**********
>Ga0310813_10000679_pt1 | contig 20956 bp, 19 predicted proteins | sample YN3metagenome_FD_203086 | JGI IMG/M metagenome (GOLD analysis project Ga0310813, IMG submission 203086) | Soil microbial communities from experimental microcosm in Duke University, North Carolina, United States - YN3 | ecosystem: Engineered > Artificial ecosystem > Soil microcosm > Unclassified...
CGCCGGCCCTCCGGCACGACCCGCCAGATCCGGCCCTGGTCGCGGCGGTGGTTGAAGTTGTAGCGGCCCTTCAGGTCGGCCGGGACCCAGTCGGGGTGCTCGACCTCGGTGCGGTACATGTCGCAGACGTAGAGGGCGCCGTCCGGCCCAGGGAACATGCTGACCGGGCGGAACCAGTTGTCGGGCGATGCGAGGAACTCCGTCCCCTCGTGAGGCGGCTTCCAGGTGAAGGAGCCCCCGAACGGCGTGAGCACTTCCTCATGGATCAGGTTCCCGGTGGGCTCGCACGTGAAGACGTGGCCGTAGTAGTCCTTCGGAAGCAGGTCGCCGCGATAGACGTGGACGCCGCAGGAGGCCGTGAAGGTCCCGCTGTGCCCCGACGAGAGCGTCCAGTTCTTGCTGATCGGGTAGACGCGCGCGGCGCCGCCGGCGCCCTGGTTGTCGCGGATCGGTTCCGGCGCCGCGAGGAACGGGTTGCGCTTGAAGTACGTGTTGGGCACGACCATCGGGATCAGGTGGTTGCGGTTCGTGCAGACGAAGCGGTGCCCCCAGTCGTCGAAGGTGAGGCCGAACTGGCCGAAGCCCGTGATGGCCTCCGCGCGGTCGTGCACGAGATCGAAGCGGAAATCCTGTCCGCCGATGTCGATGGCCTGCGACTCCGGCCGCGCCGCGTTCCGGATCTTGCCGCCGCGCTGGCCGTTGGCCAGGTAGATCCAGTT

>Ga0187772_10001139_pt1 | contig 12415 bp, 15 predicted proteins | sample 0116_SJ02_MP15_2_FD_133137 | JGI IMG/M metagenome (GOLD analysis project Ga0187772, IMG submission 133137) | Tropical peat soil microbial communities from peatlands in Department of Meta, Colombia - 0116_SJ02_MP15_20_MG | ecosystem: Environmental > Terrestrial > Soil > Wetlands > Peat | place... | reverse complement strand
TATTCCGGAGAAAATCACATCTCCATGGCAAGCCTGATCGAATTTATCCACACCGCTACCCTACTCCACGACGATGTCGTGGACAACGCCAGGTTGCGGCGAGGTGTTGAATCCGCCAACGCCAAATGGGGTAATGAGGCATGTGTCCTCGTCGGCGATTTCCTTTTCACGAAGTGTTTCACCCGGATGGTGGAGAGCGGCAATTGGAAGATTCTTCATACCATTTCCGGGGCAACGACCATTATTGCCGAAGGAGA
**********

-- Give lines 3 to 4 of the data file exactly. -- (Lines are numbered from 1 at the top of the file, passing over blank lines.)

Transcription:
>Ga0187772_10001139_pt1 | contig 12415 bp, 15 predicted proteins | sample 0116_SJ02_MP15_2_FD_133137 | JGI IMG/M metagenome (GOLD analysis project Ga0187772, IMG submission 133137) | Tropical peat soil microbial communities from peatlands in Department of Meta, Colombia - 0116_SJ02_MP15_20_MG | ecosystem: Environmental > Terrestrial > Soil > Wetlands > Peat | place... | reverse complement strand
TATTCCGGAGAAAATCACATCTCCATGGCAAGCCTGATCGAATTTATCCACACCGCTACCCTACTCCACGACGATGTCGTGGACAACGCCAGGTTGCGGCGAGGTGTTGAATCCGCCAACGCCAAATGGGGTAATGAGGCATGTGTCCTCGTCGGCGATTTCCTTTTCACGAAGTGTTTCACCCGGATGGTGGAGAGCGGCAATTGGAAGATTCTTCATACCATTTCCGGGGCAACGACCATTATTGCCGAAGGAGA